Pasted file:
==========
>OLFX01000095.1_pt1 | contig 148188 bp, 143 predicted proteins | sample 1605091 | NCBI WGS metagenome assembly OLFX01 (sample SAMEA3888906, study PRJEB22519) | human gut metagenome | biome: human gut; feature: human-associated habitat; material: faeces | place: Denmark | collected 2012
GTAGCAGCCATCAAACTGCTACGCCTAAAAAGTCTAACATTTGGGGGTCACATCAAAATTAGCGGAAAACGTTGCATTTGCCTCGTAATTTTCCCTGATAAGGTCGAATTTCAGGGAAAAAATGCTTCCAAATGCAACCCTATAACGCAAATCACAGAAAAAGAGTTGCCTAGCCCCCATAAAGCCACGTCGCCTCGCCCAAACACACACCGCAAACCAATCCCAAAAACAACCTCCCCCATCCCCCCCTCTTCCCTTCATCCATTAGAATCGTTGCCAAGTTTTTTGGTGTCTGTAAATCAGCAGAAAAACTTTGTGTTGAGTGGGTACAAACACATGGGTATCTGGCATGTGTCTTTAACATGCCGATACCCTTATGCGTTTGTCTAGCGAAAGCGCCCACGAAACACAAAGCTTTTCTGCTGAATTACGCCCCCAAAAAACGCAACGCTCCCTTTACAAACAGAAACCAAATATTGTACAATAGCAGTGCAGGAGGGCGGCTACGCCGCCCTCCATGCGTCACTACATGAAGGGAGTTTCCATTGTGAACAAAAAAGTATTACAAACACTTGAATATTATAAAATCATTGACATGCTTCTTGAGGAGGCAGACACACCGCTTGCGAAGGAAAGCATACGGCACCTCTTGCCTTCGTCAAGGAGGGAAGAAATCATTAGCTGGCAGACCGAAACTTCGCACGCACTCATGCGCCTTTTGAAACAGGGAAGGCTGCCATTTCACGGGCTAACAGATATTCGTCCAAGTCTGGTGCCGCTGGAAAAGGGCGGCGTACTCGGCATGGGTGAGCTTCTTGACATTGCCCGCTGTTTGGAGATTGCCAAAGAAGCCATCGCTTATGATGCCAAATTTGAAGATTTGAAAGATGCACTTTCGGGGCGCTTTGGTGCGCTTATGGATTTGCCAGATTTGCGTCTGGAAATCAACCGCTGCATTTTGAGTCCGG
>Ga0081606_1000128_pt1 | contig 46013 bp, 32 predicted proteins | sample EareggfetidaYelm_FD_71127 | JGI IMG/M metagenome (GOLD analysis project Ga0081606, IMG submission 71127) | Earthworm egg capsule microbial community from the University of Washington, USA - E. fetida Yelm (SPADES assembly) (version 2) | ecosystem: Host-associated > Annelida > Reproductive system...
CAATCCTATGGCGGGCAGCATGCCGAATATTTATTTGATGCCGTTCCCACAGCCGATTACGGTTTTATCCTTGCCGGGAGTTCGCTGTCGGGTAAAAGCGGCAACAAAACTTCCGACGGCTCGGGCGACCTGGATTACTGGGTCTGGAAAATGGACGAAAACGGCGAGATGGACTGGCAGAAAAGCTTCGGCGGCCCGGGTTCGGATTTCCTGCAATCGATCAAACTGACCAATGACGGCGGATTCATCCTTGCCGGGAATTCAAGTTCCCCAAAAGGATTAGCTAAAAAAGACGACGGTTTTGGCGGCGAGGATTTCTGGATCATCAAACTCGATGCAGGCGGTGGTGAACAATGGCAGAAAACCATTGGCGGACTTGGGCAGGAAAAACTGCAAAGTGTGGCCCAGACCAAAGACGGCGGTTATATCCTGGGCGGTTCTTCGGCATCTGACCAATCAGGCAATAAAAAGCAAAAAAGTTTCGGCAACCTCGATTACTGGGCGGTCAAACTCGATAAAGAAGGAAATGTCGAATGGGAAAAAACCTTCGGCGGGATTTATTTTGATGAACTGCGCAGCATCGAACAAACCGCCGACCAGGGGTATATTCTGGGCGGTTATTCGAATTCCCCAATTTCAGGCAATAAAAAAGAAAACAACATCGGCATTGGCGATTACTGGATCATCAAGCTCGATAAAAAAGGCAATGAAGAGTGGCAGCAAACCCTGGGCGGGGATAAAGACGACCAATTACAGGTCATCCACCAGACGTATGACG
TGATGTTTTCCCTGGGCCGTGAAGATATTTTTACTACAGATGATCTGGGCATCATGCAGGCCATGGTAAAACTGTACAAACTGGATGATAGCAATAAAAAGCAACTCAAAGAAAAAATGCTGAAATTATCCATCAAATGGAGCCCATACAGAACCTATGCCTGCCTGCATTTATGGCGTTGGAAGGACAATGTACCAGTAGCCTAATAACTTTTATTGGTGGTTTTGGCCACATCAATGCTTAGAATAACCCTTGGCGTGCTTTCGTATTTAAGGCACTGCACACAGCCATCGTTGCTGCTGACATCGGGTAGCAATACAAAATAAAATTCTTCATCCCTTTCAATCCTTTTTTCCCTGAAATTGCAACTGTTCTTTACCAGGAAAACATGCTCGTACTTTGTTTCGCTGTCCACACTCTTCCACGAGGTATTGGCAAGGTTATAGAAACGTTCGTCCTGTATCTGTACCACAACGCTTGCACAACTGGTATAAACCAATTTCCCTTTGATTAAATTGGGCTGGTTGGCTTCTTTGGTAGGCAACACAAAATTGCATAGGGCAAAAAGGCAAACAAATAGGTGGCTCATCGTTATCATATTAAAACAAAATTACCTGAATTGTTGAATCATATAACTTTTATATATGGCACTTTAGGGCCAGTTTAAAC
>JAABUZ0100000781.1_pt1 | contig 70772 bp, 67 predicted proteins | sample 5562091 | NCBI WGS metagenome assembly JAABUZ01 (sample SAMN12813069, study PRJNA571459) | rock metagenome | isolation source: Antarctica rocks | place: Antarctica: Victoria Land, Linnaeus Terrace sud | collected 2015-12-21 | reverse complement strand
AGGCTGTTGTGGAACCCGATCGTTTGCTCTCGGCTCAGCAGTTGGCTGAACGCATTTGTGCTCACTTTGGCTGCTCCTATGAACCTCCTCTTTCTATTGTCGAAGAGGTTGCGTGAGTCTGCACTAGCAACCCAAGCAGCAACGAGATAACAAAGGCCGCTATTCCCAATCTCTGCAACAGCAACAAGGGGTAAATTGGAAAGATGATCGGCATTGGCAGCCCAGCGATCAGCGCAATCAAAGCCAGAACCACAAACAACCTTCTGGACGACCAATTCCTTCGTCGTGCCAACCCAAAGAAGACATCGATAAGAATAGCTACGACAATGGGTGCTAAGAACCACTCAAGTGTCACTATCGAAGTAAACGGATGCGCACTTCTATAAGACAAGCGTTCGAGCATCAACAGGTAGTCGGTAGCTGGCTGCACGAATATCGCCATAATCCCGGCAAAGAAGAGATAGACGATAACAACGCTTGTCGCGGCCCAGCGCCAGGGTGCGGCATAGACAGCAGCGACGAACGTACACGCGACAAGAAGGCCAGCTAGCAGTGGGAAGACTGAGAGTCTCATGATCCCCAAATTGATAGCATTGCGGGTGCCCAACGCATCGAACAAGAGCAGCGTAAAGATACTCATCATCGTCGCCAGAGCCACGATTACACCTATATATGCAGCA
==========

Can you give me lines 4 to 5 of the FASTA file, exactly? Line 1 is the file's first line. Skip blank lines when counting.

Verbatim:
CAATCCTATGGCGGGCAGCATGCCGAATATTTATTTGATGCCGTTCCCACAGCCGATTACGGTTTTATCCTTGCCGGGAGTTCGCTGTCGGGTAAAAGCGGCAACAAAACTTCCGACGGCTCGGGCGACCTGGATTACTGGGTCTGGAAAATGGACGAAAACGGCGAGATGGACTGGCAGAAAAGCTTCGGCGGCCCGGGTTCGGATTTCCTGCAATCGATCAAACTGACCAATGACGGCGGATTCATCCTTGCCGGGAATTCAAGTTCCCCAAAAGGATTAGCTAAAAAAGACGACGGTTTTGGCGGCGAGGATTTCTGGATCATCAAACTCGATGCAGGCGGTGGTGAACAATGGCAGAAAACCATTGGCGGACTTGGGCAGGAAAAACTGCAAAGTGTGGCCCAGACCAAAGACGGCGGTTATATCCTGGGCGGTTCTTCGGCATCTGACCAATCAGGCAATAAAAAGCAAAAAAGTTTCGGCAACCTCGATTACTGGGCGGTCAAACTCGATAAAGAAGGAAATGTCGAATGGGAAAAAACCTTCGGCGGGATTTATTTTGATGAACTGCGCAGCATCGAACAAACCGCCGACCAGGGGTATATTCTGGGCGGTTATTCGAATTCCCCAATTTCAGGCAATAAAAAAGAAAACAACATCGGCATTGGCGATTACTGGATCATCAAGCTCGATAAAAAAGGCAATGAAGAGTGGCAGCAAACCCTGGGCGGGGATAAAGACGACCAATTACAGGTCATCCACCAGACGTATGACG
TGATGTTTTCCCTGGGCCGTGAAGATATTTTTACTACAGATGATCTGGGCATCATGCAGGCCATGGTAAAACTGTACAAACTGGATGATAGCAATAAAAAGCAACTCAAAGAAAAAATGCTGAAATTATCCATCAAATGGAGCCCATACAGAACCTATGCCTGCCTGCATTTATGGCGTTGGAAGGACAATGTACCAGTAGCCTAATAACTTTTATTGGTGGTTTTGGCCACATCAATGCTTAGAATAACCCTTGGCGTGCTTTCGTATTTAAGGCACTGCACACAGCCATCGTTGCTGCTGACATCGGGTAGCAATACAAAATAAAATTCTTCATCCCTTTCAATCCTTTTTTCCCTGAAATTGCAACTGTTCTTTACCAGGAAAACATGCTCGTACTTTGTTTCGCTGTCCACACTCTTCCACGAGGTATTGGCAAGGTTATAGAAACGTTCGTCCTGTATCTGTACCACAACGCTTGCACAACTGGTATAAACCAATTTCCCTTTGATTAAATTGGGCTGGTTGGCTTCTTTGGTAGGCAACACAAAATTGCATAGGGCAAAAAGGCAAACAAATAGGTGGCTCATCGTTATCATATTAAAACAAAATTACCTGAATTGTTGAATCATATAACTTTTATATATGGCACTTTAGGGCCAGTTTAAAC